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Related: body fat, Everest Challenge, Hard Core, Rides, training
I started training seriously on Dec 31, 2010 for the Everest Challenge, after a multi-year break, with a weight of about 202 pounds, which is at least 20 pounds too heavy (feels like crap also).
The Everest Challenge vertical ascent of 29,000+ vertical feet in two days means that every extra pound translates into 2-3 minutes extra time over the course of the race. Not to mention muscle fatigue and knee comfort and possibly finishing at all.
Initial strategy — January / February
Initial training strategy is simple: burn as many calories as possible so long as the workout level can be maintained. Reducing body fat feels good, and makes ascents a lot more manageable.
For January, that meant burning about 1200 calories per day every day of the week. I observed some loss of sustainable average power (watts) at times, indicating that the load is a bit ambitious and recovery was incomplete, suggesting that making one day per week a lower effort day or rest day could be prudent.
Early February saw a cold with hacking cough, which killed off some training days, but also provided an opportunity for a short rest period. Training to resume at the same level, then cautiously increasing the load by 10-20% if recovery allows for it.
The challenge at this stage is good diet, plenty of sleep, all while pushing to burn calories to get the weight down. A power meter (watt meter) is very helpful in gauging recovery.
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Intermediate strategy — March / April
Physical condition after two months of training should now be reasonably good, and so the training load can be increased by adding one 2-3 hour ride on the weekend and by increasing daily average ride length by 25% or so.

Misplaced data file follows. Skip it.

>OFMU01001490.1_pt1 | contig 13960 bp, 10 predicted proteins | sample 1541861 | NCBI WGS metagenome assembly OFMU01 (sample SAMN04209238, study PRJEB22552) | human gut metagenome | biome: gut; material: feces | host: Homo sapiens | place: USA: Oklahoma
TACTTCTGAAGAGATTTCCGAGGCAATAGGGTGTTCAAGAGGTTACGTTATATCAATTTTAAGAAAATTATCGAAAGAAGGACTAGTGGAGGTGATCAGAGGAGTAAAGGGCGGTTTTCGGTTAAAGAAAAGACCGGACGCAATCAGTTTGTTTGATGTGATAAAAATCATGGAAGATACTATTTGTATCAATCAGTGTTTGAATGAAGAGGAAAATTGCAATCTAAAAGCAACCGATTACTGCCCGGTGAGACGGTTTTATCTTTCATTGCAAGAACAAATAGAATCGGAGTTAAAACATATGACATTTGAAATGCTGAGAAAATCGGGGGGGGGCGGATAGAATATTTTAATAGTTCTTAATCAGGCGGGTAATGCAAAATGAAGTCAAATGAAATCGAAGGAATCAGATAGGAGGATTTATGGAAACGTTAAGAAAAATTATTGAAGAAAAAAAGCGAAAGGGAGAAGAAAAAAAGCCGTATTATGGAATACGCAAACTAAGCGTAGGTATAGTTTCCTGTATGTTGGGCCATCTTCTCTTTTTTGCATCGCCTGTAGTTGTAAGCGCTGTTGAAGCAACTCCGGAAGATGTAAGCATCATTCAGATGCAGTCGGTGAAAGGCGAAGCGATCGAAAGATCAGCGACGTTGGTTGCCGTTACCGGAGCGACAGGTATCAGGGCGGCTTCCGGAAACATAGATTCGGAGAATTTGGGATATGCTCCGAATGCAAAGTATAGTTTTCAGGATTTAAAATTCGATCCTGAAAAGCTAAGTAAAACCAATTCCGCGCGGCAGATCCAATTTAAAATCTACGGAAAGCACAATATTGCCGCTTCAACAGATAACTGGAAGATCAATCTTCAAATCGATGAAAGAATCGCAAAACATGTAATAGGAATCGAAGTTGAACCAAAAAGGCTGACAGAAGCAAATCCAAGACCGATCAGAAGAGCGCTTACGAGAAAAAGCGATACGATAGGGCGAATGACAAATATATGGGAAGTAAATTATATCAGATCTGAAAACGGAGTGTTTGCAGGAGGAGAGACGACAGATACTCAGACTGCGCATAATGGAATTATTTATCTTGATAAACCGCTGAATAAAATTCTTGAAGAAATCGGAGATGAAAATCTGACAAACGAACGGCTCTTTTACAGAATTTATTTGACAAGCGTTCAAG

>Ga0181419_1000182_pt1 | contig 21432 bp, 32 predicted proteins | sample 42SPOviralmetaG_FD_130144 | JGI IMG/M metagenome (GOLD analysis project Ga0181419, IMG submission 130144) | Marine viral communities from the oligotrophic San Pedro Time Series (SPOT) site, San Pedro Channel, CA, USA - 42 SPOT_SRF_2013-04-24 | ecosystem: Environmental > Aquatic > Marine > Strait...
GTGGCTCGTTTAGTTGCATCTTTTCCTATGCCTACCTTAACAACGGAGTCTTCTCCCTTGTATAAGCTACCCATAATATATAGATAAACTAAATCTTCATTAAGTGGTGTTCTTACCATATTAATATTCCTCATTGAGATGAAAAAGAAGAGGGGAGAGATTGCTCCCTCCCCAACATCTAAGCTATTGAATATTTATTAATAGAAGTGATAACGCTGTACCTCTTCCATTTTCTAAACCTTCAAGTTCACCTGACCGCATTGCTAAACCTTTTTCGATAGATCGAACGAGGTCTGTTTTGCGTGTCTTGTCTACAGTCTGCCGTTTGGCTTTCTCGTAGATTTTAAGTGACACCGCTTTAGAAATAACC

Incorporate one early century ride, the Hamilton Challenge.
Strength building — May / June
Close attention to weight loss must continue, but now with all systems fortified with 4 months of steady training making a solid fitness base, muscle strength must be increased, to lay a base for the raw power necessary for maintaining high average wattage.
Strategy: free squats with Olympic bar, crunches, upper body free weights: lat pull downs, bicep curls, bench press, with an emphasis on repetitions for the first month, to allow ligaments and tendons to adapt.
Over time, increase leg strength by moving to heavier squats: 100 repetitions X 135 pounds using Olympic bar twice per week. Moving to 35-50 repetitions at 220 pounds as season progresses.
Incorporate at least one century or similar ride per month into training schedule.
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Heavy snow in 2011 means passes will open late in the Sierra, but sometime in June, ride most of the Everest Challenge ascents to re-familiarize with the course.
Special attention to the Schulman Grove climb from Big Pine, and the South Creek climb, the two last and hardest climbs on each day. Also, the psychologically challenging Glacier Lodge climb.
Special emphasis on pushing body fat below 10% by careful attention to diet.
Race specific training — late July / August / Sept
Move to race pace for training. Most rides to be done at race-pace heart rate and power output, e.g. aim for 82% max HR watts with rides up to 3 hours.
In late July, perform 10 X 1200 foot ascents, repeat twice in August, to simulate most of the vertical gain in the Everest Challenge.
Re-ride all race ascents in late August to re-familiarize with the course. Make sure heat tolerance is now excellent, since the race can be very hot.
Push body fat to 7-8% by careful attention to diet without losing any muscle. Target weight of 172 pounds.
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Taper — September
Continue training in early September, including reality check by doing one day with at least 12,000' of vertical gain as 10 X 1200 foot ascents.
Taper as race approaches.